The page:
Gribble, Roger Don 2014 PMA

Gribble, Roger Don 2014 PMA

Roger Gribble, 2014 Professional Master Agronomist, Dept of Plant and Soil SciencesRoger Gribble has been an active member of the OCES team since his hire in 1981.  Most notably is his success as the NW Area Agronomist, a position he has held for twenty years.  Mr. Gribble describes his program as “working with agriculture educators and producers through technical advances in crop production.  Cropping systems include wheat, soybeans, grain sorghum, cotton, corn, and canola.  Work in forage production systems that include alfalfa, improved grasses and native range.”

 

During Mr. Gribble’s tenure as NW Area Agronomist, he has averaged approximately 100 presentations a year with 150 or more annual interactions with producers and OCES professionals.  It is undeniable that Mr. Gribble has had an impact on crop production not only in his area but across the state.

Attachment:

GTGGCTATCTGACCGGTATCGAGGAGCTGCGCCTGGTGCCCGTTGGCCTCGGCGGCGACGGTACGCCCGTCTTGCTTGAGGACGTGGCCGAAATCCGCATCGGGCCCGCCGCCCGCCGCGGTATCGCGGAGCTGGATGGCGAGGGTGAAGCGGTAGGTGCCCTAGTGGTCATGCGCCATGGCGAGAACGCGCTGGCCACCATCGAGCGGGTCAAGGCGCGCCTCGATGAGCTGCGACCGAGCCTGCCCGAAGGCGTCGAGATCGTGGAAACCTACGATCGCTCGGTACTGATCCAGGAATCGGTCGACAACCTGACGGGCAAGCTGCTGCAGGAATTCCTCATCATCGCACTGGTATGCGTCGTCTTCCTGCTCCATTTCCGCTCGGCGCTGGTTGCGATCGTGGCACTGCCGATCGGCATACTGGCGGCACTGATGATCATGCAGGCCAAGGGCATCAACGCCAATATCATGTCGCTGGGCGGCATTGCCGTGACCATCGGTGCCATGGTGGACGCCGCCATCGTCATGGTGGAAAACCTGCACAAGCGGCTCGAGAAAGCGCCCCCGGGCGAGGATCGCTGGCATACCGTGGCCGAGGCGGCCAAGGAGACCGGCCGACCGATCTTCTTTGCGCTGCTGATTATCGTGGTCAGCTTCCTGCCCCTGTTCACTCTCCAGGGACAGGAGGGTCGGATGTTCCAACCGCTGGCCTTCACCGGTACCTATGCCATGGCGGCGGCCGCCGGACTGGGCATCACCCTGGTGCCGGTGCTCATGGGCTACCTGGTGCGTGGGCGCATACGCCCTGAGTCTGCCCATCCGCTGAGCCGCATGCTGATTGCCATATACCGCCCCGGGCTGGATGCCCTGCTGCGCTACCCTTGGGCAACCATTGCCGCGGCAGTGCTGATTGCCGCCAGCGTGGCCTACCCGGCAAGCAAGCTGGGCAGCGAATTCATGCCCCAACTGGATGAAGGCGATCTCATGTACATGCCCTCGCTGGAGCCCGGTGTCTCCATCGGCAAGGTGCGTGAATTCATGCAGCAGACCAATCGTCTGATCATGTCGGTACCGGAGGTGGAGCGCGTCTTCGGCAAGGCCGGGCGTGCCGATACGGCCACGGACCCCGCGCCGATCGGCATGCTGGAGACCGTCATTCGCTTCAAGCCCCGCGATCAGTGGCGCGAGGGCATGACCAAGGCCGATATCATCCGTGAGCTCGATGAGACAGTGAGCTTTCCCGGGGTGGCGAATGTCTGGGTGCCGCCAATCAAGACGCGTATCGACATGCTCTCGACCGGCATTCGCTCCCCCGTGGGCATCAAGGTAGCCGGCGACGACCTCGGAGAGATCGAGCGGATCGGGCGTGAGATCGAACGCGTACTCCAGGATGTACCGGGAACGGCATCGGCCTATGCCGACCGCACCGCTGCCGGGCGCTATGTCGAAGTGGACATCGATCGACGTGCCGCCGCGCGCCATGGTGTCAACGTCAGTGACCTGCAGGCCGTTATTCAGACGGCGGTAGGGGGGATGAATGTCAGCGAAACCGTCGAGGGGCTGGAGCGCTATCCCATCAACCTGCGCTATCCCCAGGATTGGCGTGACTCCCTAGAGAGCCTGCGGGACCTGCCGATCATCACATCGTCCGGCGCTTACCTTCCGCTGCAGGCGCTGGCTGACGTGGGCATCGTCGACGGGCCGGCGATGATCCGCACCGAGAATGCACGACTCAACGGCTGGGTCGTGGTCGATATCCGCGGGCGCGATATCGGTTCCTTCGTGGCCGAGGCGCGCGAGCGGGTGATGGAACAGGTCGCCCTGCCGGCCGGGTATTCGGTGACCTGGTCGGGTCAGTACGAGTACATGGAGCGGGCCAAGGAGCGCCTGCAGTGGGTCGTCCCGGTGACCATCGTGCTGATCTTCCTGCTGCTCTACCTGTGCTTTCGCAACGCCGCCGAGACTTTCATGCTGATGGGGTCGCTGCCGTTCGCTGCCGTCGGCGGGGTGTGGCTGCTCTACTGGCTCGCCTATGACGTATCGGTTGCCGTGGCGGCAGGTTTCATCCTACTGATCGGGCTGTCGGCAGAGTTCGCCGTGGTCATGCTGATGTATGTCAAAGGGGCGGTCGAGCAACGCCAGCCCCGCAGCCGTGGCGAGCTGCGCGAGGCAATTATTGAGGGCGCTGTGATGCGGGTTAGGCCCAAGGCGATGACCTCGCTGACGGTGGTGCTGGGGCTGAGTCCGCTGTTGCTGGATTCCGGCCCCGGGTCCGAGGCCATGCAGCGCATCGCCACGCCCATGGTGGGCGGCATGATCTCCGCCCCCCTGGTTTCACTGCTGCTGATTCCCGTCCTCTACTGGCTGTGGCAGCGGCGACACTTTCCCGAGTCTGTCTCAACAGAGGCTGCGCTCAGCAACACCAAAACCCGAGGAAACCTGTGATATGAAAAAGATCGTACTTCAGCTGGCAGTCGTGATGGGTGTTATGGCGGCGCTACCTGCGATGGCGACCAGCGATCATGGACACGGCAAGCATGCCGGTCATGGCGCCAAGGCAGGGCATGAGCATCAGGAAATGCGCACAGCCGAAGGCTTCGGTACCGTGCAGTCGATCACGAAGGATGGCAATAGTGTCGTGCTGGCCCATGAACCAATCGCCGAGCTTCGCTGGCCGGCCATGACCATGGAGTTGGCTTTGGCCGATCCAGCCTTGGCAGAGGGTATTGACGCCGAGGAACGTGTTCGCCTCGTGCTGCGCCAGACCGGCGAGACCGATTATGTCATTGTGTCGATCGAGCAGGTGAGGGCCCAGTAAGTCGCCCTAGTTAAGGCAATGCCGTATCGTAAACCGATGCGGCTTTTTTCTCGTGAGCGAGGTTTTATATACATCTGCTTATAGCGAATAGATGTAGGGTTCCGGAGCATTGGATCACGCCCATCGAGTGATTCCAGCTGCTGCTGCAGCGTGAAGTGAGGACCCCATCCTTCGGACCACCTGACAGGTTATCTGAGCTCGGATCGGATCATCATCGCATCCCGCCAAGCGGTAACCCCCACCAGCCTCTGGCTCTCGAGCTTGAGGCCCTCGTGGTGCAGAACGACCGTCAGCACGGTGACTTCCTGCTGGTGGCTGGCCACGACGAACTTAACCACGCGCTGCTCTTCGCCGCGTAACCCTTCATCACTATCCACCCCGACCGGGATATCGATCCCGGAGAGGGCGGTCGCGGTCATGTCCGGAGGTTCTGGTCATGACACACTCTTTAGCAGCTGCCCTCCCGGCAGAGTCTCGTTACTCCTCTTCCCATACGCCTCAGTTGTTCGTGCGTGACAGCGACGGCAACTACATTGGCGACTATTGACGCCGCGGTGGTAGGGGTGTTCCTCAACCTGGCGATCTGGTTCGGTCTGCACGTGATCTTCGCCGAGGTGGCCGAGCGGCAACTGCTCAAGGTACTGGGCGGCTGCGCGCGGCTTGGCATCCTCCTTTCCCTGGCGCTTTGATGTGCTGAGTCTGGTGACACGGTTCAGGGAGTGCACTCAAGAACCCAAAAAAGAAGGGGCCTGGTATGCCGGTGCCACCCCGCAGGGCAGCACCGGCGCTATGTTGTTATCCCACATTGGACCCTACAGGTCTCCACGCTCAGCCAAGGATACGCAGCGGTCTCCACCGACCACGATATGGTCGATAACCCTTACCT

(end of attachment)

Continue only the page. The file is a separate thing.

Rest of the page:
Through his work, almost every county established at least one set of wheat plots for demonstration and research purposes.  He also was the leading force for the Lahoma Field Day held each year on the North Central Research Station.  Thousands have attended this event over the years.  Roger was also a proponent and a leader in the educational programming which led to the establishment of canola as an excellent income source and a rotational crop for wheat.  The Okanola project has had significant success across the state.

 

In his time as an Agronomist, Roger became extremely adept in all aspects of production from weed management, soil fertility, crop rotation, and variety and hybrid selection.  Roger maintained a very strong presence in his area via on farm research and demonstration trials.

 

Mr. Gribble’s nominator wrote ‘As a young Extension Specialist, Mr. Gribble was one of my greatest allies and supporters.  He created ample opportunity for me to interact with producers both in meetings and one-on-one settings.  Roger has been one of the greatest proponents in the adoption of the N-Rich Strip and GreenSeeker technology which is now utilized on nearly 500,000 acres of crop land across the state.’

 

Mr. Gribble is also considered the county educator’s biggest supporter.   He referred to his educators as the door step to Oklahoma State University and supported this group with as much vigor as any other Area Agronomist to date.